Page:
A statistician, professor and human rights activist, Dr. Herb Spirer, passed away in late October at the age of 93, but his impact on human rights documentation and reporting will remain for years to come.

© Human Rights Data Analysis Group (HRDAG)

An expert on data analysis, Herb focused on the stories that numbers can tell: the buried lines of truth, the unconnected dots that, when strung together, can make a forceful human rights case.

Herb and his wife, Louise, recognized the power that statistics can bring to bear as evidence of abuse, especially when coupled with traditional research. The qualitative analysis based on testimony, field investigations, and document collection still form the backbone of most human rights reporting. But data analysis can add muscle and punch – and at times carry the weight.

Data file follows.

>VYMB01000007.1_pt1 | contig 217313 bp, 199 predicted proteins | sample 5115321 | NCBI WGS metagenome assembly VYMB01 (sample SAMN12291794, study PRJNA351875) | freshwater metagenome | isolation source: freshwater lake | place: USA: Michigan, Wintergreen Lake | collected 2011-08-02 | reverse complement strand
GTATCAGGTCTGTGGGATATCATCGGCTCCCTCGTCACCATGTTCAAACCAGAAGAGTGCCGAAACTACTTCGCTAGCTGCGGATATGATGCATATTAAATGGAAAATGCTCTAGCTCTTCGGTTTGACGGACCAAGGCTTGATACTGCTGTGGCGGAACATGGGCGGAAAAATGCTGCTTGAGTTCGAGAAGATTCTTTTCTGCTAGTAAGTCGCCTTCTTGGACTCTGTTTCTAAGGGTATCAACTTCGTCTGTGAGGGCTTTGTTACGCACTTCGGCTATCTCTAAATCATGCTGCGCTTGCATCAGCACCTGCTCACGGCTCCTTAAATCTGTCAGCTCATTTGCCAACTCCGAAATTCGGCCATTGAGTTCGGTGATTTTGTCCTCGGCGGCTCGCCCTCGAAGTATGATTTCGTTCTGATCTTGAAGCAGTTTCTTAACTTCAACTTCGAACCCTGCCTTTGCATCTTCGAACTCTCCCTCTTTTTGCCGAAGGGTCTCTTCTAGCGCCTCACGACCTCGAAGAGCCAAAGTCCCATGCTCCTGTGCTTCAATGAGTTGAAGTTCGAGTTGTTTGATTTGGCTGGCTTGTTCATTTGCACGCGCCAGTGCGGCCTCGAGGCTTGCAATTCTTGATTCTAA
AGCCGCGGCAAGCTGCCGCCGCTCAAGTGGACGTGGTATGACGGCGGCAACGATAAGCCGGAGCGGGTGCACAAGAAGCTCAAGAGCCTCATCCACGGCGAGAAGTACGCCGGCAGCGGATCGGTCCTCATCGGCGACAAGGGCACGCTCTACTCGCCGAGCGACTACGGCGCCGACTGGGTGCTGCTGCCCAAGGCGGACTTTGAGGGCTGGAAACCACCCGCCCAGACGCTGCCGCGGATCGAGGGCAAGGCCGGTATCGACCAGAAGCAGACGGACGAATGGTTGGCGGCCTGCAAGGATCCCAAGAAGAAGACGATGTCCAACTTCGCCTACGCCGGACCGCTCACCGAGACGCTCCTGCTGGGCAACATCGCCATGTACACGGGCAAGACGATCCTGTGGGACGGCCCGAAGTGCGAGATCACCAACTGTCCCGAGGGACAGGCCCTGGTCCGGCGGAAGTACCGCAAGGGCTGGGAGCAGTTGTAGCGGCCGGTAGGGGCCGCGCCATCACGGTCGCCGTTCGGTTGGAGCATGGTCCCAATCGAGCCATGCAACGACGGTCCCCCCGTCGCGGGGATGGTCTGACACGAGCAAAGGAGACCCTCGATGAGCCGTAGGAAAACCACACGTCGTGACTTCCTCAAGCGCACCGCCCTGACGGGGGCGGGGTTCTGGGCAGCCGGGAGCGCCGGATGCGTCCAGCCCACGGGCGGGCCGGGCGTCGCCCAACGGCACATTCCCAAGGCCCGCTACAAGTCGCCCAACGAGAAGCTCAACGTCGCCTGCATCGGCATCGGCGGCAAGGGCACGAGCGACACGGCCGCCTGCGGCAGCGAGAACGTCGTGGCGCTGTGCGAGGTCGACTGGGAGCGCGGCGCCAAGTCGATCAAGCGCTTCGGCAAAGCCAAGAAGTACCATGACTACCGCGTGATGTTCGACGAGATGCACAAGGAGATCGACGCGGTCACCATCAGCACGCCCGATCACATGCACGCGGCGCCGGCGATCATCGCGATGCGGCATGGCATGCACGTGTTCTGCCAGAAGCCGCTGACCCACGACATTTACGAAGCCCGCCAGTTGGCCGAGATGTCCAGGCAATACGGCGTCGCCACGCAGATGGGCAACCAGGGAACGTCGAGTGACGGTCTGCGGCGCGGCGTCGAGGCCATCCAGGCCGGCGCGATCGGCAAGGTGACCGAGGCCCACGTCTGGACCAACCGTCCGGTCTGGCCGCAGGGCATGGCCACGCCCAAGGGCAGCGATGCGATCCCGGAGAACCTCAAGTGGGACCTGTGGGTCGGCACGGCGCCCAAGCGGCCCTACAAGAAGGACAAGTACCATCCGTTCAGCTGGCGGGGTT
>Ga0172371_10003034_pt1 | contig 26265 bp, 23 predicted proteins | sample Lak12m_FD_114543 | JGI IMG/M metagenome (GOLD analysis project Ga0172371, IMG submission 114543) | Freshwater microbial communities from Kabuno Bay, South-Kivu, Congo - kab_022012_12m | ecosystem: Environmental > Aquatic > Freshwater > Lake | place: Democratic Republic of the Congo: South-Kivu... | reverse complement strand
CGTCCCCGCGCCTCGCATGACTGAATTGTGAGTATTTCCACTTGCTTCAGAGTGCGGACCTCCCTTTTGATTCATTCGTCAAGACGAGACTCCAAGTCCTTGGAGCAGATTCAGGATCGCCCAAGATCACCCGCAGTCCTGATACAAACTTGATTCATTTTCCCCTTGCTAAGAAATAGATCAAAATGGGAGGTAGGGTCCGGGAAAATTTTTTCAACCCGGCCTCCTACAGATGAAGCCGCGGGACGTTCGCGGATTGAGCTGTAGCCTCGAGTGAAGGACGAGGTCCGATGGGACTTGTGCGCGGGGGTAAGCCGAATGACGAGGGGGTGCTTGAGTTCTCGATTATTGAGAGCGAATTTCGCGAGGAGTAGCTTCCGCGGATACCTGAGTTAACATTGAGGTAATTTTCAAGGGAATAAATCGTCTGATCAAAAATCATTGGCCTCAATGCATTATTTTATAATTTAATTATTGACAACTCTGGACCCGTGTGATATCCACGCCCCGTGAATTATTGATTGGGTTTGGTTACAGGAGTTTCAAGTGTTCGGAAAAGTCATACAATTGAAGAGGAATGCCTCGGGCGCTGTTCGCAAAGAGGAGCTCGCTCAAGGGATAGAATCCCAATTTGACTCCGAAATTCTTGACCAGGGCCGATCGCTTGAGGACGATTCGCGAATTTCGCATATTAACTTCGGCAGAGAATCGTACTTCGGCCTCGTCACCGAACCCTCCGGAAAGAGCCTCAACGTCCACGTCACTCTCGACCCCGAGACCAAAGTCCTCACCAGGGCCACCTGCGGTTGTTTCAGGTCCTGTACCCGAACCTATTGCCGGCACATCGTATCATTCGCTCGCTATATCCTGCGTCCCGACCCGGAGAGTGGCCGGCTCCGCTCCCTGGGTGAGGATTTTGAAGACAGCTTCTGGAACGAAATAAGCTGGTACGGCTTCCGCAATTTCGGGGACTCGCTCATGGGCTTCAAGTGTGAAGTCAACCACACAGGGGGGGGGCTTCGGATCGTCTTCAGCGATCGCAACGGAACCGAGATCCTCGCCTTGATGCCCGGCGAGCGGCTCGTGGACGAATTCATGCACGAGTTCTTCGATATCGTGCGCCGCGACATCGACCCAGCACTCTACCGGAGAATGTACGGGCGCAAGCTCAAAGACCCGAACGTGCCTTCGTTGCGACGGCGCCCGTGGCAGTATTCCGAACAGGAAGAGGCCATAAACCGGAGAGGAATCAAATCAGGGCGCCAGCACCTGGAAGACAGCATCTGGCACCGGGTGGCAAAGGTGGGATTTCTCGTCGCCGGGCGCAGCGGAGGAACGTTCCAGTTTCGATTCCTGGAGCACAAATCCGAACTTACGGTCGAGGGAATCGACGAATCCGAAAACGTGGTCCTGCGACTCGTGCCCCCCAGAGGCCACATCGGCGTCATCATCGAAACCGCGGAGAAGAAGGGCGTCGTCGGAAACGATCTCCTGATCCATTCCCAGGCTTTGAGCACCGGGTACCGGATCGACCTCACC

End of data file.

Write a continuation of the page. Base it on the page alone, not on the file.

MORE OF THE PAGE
When Human Rights Watch conducted hundreds of interviews during and after the Kosovo crisis in 1999, Herb understood how we could probe that material to reveal the hidden patterns and trends. The resulting chapter of our report helped show that many killings did not result from random wartime violence but, rather, from a carefully prepared and implemented Serbian government plan.

Today we’re exploring how to use new technologies for human rights: satellite imagery, drones, geospatial analysis, and machine learning. Herb would no doubt smile at each advance, appreciating the merger of disciplines for a profession near to his heart.